Food

‘Soup Nazi’ packs his ladles for London

New York chef Al Yeganeh, who inspired the brusque “Soup Nazi” character on “Seinfeld,” is taking his recipes to Britain.

Yeganeh and his partners plan to open 50 Original SoupMan franchises during the next year, chief executive John Bello said Wednesday. He said the first franchises would be in central London, Manchester and Birmingham.

The company also hopes to open outlets in Germany, Italy and Japan.

Yeganeh’s takeout restaurant, Soup Kitchen International, became a midtown Manhattan tourist attraction after the 1995 “Seinfeld” episode in which Jerry, George, Elaine and Kramer have their soup orders abruptly cut off by a gruff man with a thick mustache.

Employees at the international locations will not yell the character’s trademark “No soup for you!” at customers, but will enforce Yeganeh’s strict rules — “Have your money ready!” and “Move to the extreme left after ordering!”

“We think it will be an exciting concept that people in England will embrace,” said Bello. “Al’s an artist and very particular. ... His work is clearly soup. His life is his soup.”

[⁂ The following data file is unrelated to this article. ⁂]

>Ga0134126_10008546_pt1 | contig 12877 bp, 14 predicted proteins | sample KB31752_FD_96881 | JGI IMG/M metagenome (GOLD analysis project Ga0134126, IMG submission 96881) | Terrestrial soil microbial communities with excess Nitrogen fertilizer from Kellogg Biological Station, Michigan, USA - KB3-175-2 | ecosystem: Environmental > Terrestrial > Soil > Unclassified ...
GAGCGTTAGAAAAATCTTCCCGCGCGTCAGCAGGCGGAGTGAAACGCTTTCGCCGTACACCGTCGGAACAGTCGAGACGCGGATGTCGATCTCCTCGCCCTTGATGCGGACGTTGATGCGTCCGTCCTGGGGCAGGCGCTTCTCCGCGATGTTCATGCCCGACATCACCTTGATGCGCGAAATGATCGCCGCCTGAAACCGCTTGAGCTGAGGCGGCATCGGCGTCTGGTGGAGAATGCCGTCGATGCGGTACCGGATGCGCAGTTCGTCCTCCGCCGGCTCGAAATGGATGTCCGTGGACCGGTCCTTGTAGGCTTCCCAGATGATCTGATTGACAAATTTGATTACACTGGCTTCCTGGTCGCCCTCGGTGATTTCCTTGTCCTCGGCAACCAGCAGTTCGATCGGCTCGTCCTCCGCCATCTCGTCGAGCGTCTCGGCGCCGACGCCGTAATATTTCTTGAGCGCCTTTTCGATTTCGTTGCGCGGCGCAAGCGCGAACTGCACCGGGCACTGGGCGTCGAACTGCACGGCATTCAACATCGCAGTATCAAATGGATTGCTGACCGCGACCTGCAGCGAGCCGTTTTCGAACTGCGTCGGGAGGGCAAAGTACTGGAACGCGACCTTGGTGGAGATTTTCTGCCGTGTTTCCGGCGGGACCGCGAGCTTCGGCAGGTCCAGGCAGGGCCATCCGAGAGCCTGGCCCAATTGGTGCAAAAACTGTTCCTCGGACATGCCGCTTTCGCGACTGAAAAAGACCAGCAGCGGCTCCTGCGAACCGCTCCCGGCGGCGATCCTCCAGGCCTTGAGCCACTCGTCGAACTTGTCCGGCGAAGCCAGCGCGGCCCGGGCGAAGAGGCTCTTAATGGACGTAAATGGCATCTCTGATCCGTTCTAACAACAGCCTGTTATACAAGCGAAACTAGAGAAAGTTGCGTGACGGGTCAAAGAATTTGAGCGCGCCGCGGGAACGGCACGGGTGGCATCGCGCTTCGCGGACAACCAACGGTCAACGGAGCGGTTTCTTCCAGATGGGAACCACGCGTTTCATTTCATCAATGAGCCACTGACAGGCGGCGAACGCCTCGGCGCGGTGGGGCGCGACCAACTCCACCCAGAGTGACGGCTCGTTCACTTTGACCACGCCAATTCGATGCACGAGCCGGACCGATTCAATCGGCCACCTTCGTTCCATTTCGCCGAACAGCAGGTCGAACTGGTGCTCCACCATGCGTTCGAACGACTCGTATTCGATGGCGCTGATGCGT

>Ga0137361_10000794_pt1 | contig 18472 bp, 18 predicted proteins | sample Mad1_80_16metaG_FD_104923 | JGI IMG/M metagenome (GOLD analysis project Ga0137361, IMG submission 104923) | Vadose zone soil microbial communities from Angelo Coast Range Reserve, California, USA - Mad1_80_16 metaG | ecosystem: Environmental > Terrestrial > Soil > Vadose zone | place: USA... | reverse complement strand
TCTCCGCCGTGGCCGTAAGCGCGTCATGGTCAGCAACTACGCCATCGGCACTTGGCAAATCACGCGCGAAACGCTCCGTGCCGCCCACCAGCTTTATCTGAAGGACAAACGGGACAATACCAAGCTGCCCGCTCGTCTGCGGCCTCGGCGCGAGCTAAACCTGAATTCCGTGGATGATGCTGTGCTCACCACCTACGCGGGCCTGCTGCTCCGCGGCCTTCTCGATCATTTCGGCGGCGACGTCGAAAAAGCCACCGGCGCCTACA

The London outlets will offer soups from seafood bisque and lentil to chilled gazpacho, and there are plans to package the product to sell in grocery stores, Bello said.

When new locations open, Yeganeh donates money to a hunger charity in the area, his spokesman, John Rarrick, said.

The original store opened in 1984 and closed in April 2004 to prepare for the franchise expansion, Rarrick said.

Original SoupMan has 20 franchises in North America, and hopes to expand to 1,000.

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